Soon after, Siddhartha Guatama, now the Buddha, or “Enlightened One,” came across the five ascetics who had previously disowned him when they found him eating. To them he taught what he called “The Four Noble Truths.” “Now this, monks, is the noble truth of stress: Birth is stressful, aging is stressful, death is stressful; sorrow, lamentation, pain, distress, & despair are stressful; association with the unbeloved is stressful, separation from the loved is stressful, not getting what is wanted is stressful. In short, the five clinging-aggregates are stressful.”8 Buddha would continue to teach in the Deer Park at Sarnath about the beginning and end to,”stress”, or pain and suffering in life. Nevertheless, his enlightenment started a journey of teaching all the way to his death.9

Back to Part I

  1. Chris Pauling, Introducing Buddhism (Birmingham: Windhorse Publication, 1990), 6.
  2. Pabbaja Sutta, The Going Forth, translated from the Pali by Thanissaro Bhikkhu (Access to Insight (Legacy Edition), 30 November 2013), Sn 3.1.
  3. Maha-Saccaka Sutta, The Longer Discourse to Saccaka, translated from the Pali by Thanissaro Bhikkhu (Access to Insight (Legacy Edition), 30 November 2013), MN 36.
  4. Maha-Saccaka Sutta, The Longer Discourse to Saccaka, translated from the Pali by Thanissaro Bhikkhu (Access to Insight (Legacy Edition), 30 November 2013), MN 36.
  5. “The Buddha,” PBS Documentary, directed by David Grubin (PBS, 2010),  DVD.
  6. Quote by Jane Hirshfield, in “The Buddha,” PBS Documentary, directed by David Grubin (PBS, 2010),  DVD.
  7. “The Buddha,” PBS Documentary, directed by David Grubin (PBS, 2010),  DVD; Jaravagga, Aging, translated from the Pali by Thanissaro Bhikkhu (Access to Insight (Legacy Edition), 30 November 2013,), Dhp XI.
  8. “The First Noble Truth: The Noble Truth of dukkha“, edited by Access to Insight Access to Insight (Legacy Edition), 5 November 2013,(“dukkha” translates to “stress” or suffering).
  9. Maha-parinibbana Sutta, Last Days of the Buddha,”  translated from the Pali by Sister Vajira & Francis Story (Access to Insight (Legacy Edition), 30 November 2013), DN 16.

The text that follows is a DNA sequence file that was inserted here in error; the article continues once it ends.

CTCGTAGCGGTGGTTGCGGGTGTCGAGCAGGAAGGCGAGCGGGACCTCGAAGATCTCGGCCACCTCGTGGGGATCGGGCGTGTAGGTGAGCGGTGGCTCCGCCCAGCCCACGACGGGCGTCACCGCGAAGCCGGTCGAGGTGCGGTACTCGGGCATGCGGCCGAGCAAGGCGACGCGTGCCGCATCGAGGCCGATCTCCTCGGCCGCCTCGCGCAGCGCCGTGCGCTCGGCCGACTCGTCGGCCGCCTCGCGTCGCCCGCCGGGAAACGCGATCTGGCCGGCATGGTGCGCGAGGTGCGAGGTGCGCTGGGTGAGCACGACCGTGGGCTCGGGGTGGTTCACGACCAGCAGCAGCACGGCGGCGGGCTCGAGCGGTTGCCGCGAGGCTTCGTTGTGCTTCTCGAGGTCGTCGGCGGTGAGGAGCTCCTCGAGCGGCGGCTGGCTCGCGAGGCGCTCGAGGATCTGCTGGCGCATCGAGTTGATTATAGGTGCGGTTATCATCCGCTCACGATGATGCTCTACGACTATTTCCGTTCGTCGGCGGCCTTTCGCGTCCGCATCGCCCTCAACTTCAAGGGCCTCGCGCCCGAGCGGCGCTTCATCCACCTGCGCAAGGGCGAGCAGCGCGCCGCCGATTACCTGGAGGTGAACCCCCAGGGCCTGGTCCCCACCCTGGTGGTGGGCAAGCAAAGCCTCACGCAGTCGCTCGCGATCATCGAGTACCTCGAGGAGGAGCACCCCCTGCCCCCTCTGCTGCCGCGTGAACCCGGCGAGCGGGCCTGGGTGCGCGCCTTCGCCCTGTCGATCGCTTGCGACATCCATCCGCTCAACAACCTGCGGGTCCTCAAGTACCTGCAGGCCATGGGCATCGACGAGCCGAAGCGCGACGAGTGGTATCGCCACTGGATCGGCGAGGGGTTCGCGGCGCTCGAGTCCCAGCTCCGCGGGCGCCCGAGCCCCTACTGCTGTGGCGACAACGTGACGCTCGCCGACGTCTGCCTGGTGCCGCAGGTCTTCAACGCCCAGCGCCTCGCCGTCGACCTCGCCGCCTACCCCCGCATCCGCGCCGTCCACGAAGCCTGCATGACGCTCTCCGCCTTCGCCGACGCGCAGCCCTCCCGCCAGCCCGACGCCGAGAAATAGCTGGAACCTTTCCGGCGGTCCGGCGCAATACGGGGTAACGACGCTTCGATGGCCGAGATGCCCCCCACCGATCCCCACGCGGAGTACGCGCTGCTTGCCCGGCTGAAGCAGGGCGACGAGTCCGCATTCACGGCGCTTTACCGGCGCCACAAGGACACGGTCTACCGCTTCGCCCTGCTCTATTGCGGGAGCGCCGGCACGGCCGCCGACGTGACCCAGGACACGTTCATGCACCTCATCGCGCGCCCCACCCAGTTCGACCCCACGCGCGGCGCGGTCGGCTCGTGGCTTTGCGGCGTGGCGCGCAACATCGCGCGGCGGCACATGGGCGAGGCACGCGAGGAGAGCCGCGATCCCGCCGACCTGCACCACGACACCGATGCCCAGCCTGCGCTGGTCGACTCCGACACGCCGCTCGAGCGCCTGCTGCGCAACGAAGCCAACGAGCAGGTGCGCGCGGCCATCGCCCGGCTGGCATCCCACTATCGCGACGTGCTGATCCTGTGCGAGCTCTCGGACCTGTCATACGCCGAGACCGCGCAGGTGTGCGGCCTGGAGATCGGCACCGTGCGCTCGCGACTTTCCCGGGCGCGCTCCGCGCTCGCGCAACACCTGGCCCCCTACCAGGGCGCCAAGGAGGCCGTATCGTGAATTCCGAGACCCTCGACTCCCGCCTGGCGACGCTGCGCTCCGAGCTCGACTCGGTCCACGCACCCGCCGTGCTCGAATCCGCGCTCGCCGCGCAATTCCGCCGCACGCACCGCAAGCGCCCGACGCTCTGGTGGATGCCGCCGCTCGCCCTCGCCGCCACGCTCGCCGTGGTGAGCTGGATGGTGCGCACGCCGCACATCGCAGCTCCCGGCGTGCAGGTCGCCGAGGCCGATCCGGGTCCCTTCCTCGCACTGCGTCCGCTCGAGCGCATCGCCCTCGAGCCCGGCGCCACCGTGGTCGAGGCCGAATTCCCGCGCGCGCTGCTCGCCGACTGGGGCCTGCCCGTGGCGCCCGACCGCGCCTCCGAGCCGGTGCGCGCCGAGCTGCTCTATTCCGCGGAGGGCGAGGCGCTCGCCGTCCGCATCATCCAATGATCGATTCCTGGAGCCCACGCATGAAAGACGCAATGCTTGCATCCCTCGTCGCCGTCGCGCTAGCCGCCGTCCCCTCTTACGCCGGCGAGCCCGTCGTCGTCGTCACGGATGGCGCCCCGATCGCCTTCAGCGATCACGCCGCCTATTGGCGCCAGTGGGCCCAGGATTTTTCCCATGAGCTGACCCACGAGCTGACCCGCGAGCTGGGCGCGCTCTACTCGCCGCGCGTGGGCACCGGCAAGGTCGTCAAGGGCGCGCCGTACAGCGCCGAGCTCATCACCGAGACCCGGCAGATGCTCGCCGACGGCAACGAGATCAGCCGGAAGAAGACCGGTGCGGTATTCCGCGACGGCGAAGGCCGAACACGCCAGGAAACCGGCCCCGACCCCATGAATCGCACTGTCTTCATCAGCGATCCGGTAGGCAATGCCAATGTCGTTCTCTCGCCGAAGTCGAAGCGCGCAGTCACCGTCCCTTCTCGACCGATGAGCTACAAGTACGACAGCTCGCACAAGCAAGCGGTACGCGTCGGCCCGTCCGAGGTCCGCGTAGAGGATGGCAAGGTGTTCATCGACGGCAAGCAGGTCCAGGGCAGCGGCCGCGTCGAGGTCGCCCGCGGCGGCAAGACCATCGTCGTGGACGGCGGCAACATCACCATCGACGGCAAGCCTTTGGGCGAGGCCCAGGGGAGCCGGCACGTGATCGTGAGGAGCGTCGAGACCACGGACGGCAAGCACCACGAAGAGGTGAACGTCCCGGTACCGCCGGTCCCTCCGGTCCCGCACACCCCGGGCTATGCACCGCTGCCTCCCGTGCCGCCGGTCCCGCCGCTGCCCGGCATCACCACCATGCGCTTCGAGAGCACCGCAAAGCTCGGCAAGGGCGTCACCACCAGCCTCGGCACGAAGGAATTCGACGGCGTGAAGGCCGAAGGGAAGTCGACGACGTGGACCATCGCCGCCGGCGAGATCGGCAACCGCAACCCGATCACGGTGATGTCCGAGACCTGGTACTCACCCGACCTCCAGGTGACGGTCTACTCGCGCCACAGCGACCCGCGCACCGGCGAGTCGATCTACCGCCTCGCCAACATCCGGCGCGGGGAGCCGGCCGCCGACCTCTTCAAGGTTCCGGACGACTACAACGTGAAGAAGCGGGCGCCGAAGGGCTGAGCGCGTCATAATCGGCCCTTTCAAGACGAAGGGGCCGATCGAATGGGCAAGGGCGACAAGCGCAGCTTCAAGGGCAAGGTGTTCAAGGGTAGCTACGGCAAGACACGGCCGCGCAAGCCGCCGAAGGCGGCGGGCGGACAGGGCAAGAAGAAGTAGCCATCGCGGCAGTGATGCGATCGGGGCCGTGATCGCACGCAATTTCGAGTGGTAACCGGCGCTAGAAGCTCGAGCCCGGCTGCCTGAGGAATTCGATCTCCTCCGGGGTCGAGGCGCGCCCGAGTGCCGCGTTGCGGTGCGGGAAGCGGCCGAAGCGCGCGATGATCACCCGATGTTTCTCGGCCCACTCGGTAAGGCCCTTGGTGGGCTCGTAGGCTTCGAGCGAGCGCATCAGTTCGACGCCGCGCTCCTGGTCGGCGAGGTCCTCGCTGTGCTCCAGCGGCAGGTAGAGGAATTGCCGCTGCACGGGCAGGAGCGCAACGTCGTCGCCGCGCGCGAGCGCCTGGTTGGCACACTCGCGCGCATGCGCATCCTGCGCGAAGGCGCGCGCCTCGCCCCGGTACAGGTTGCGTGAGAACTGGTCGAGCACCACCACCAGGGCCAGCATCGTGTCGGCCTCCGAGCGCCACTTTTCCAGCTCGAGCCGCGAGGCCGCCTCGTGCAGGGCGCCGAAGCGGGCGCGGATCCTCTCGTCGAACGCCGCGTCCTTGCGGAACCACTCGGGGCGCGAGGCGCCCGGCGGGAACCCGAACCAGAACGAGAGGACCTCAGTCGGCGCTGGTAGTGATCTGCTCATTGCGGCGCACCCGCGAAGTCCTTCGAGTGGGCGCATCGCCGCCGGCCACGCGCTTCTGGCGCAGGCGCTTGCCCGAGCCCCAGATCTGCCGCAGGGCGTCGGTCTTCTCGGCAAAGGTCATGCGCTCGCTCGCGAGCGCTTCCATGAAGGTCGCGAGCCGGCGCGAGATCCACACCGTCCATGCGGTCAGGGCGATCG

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23 Comments

  • Siddhartha reaching Enlightenment is quite a fundamental story of the Buddhist faith and principles that unify Buddhists. Mara and his demons are almost similar to Satin and his demons. Mara and Satin both try to tempt Siddhartha and Jesus, because they try to stop them to reach to perfection and holiness. I enjoyed reading this article, because I gained a little more knowledge about the Buddhist story that initiated Buddhism.

  • What a great idea to turn this story into a little saga! Buddha was most definitely a great teacher, so full of wisdom and grace. His lessons were valuable ones, advocating tranquility within oneself to extend outward into the world. Of course, all this is with the hope of attaining Nirvana and breaking the cycle of reincarnation for oneself, but it certainly has the merit of making peace with everything around you, even suffering and death.

  • I found it really interesting that they made a part two to the article. It was a way for them to give the reader the opportunity to learn more information about Buddha. I really enjoyed reading the articles and learning more about it. His story as to how he became the enlightened one was so intriguing. He went through many tests in his life that led to that happening and the stories make me want to keep reading about the religion. The part that interested me the most was when he came across the four noble truths and learned about each of them.